This year has seen steps forward as well as backward.
While new developments will continue to unfold and contribute to some level of uncertainty with COVID-19, as an industry we are full-steam moving forward, taking lessons learned and putting strategies into place that will make us more resilient.
In this issue of RxInformer, we address some of the ripple effects that stem from the pandemic and explore how they impact the workers’ comp industry, the care delivered to injured worker patients, and the workforce at large. We hope the content in these articles will prove useful to you as you move forward, as well.
Starting with a focus on the injured worker, many of those who were infected by the virus may face long-term health complications. The Long Haul: Chronic Health Complications of COVID-19 explores the two ways in which people are experiencing long-term COVID-19 effects – those who experience long-term symptoms, even after beating the virus, and the more severe cases where patients’ bodies were severely impacted by the virus. In both cases, treating these individuals for a concurrent or future workplace injury may be similar to treating a patient with a comorbidity, in terms of the added complexities to consider.
The pandemic has disproportionately impacted specific populations in this country, and this extends to the workforce.
For instance, women have been more adversely affected by the pandemic-driven recession than men. Out of Balance: Workforce Gender Disparities and What They Mean for Workers’ Comp looks at how women experienced greater job loss, including within low-wage jobs and healthcare positions that are comprised of higher ratios of female vs male employees. Furthermore, because childcare and eldercare responsibilities are still most often directed to women, female workers often must prioritize other responsibilities over employment. With fewer women in the workforce, how might population changes impact the dynamics of workers’ comp claims and medical care?
From a broad workforce perspective, we have heard much from employers on the challenges they face as they balance employee safety and business needs during and beyond COVID-19. Sickness and Society: The Future of Infectious Disease in the Workplace explores strategies that employers can implement to reduce the risk of infectious disease spread in the workplace – from testing protocols, to revised sick leave policies, office design considerations and employee education.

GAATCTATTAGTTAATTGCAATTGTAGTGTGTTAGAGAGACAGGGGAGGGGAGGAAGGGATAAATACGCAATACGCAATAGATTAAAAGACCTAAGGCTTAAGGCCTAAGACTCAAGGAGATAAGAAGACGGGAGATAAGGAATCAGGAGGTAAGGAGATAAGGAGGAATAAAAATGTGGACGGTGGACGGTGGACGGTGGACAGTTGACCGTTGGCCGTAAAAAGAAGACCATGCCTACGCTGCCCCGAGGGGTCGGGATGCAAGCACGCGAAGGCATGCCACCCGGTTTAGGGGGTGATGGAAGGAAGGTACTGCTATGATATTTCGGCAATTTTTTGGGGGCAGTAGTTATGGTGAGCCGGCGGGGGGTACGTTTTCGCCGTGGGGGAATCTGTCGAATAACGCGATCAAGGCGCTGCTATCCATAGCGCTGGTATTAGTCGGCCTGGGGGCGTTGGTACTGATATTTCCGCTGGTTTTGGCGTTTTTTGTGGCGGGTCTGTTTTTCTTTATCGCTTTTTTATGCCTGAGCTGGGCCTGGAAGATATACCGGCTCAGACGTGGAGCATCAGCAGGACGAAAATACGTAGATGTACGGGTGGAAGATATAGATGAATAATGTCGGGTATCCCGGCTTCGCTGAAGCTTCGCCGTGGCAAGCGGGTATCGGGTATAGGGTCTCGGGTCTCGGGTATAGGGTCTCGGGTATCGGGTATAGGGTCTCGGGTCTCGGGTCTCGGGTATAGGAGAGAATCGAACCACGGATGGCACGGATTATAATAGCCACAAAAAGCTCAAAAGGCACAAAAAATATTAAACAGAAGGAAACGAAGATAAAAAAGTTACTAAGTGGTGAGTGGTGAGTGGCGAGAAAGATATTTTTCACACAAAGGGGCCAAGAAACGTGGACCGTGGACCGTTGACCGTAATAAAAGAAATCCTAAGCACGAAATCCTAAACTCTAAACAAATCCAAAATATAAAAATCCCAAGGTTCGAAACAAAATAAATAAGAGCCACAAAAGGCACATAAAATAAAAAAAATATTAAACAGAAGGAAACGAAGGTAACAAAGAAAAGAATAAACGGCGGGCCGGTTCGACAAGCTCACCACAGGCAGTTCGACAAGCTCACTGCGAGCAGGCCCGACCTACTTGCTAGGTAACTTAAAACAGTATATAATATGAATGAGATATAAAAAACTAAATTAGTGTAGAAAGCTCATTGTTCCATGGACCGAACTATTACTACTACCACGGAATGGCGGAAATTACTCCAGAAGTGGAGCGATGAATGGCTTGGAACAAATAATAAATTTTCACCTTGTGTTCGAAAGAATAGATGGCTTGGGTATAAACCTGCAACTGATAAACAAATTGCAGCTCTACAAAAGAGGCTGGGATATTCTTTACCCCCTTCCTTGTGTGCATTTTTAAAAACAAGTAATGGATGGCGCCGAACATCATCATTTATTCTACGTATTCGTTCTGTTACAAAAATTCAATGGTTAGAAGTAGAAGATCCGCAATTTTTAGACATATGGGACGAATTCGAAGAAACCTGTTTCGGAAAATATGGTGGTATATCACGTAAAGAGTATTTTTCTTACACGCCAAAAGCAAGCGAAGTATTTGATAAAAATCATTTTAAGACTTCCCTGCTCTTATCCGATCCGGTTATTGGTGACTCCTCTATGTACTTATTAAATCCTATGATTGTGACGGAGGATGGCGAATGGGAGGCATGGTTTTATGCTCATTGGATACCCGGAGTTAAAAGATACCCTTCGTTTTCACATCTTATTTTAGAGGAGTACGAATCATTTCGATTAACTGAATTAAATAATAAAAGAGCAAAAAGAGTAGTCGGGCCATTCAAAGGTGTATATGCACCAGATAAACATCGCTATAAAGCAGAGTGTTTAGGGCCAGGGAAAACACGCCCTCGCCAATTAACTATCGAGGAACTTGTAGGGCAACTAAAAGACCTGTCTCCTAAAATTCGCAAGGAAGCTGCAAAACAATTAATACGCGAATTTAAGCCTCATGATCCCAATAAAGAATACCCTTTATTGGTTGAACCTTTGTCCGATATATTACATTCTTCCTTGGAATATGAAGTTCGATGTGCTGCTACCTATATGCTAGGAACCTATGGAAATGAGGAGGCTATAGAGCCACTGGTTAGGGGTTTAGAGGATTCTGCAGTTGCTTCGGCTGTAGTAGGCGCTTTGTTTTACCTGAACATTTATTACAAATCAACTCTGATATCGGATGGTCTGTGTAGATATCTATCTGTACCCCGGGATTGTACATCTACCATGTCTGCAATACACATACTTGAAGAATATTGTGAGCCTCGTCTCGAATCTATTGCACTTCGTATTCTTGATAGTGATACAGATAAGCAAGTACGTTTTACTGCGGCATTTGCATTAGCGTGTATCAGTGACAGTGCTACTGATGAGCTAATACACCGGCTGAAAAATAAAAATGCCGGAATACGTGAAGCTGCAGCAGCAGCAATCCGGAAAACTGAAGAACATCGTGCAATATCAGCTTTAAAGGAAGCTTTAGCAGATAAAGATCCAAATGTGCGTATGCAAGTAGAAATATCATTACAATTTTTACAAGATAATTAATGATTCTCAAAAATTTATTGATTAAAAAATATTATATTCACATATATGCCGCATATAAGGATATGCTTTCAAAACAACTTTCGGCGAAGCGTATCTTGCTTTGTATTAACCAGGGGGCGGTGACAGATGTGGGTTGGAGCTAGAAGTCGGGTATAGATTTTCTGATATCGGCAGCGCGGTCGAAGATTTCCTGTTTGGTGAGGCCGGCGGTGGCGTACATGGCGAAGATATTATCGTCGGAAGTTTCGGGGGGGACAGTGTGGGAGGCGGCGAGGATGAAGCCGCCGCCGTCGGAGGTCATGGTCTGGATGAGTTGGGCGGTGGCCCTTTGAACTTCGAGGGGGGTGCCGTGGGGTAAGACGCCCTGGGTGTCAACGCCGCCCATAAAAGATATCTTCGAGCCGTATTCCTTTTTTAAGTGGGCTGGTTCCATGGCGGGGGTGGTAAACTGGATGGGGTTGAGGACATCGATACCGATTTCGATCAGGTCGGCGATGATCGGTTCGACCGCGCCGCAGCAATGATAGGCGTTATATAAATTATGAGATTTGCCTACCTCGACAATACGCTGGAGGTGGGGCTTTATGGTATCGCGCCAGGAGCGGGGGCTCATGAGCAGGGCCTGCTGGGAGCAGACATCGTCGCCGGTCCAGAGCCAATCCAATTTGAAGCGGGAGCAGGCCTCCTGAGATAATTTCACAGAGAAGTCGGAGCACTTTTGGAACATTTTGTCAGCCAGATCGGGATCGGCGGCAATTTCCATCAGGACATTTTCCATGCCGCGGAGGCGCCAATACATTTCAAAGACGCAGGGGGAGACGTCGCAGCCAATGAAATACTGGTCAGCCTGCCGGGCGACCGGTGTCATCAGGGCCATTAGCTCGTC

Pandemic-driven shifts in employment have contributed significantly to the growth of the gig economy, and the potential impacts this can have on workers’ comp is addressed in Classification Complications: Will Gig Workers Enter the Workers’ Comp Market? Millions of workers in the gig economy are currently considered independent contractors who are not entitled to certain benefits such as minimum wage, unemployment insurance, and workers’ comp. However, many state and federal actions indicate that millions of these workers could soon be classified as employees, who are entitled to such benefits, meaning workers’ comp would have a new wave of workers to insure.
I hope you find these articles informative and useful as we continue to navigate an ever-evolving landscape. For every setback we face, there will be many more steps forward – if we continue to work together to find solutions for the people and causes we truly care about.
Daryl Corr is Chief Executive Officer at Healthesystems. Mr. Corr has long been a technology innovator developing new ways in which to improve the delivery and quality of medical services. His focus on innovation has helped improve performance across the industry by automating various manual functions and improving transaction efficiency. His efforts to make disparate processes and systems work together helped transform the organizations he managed. Under Mr. Corr’s leadership, Healthesystems has grown into one of the largest workers’ compensation pharmacy and ancillary medical benefits management providers in the market.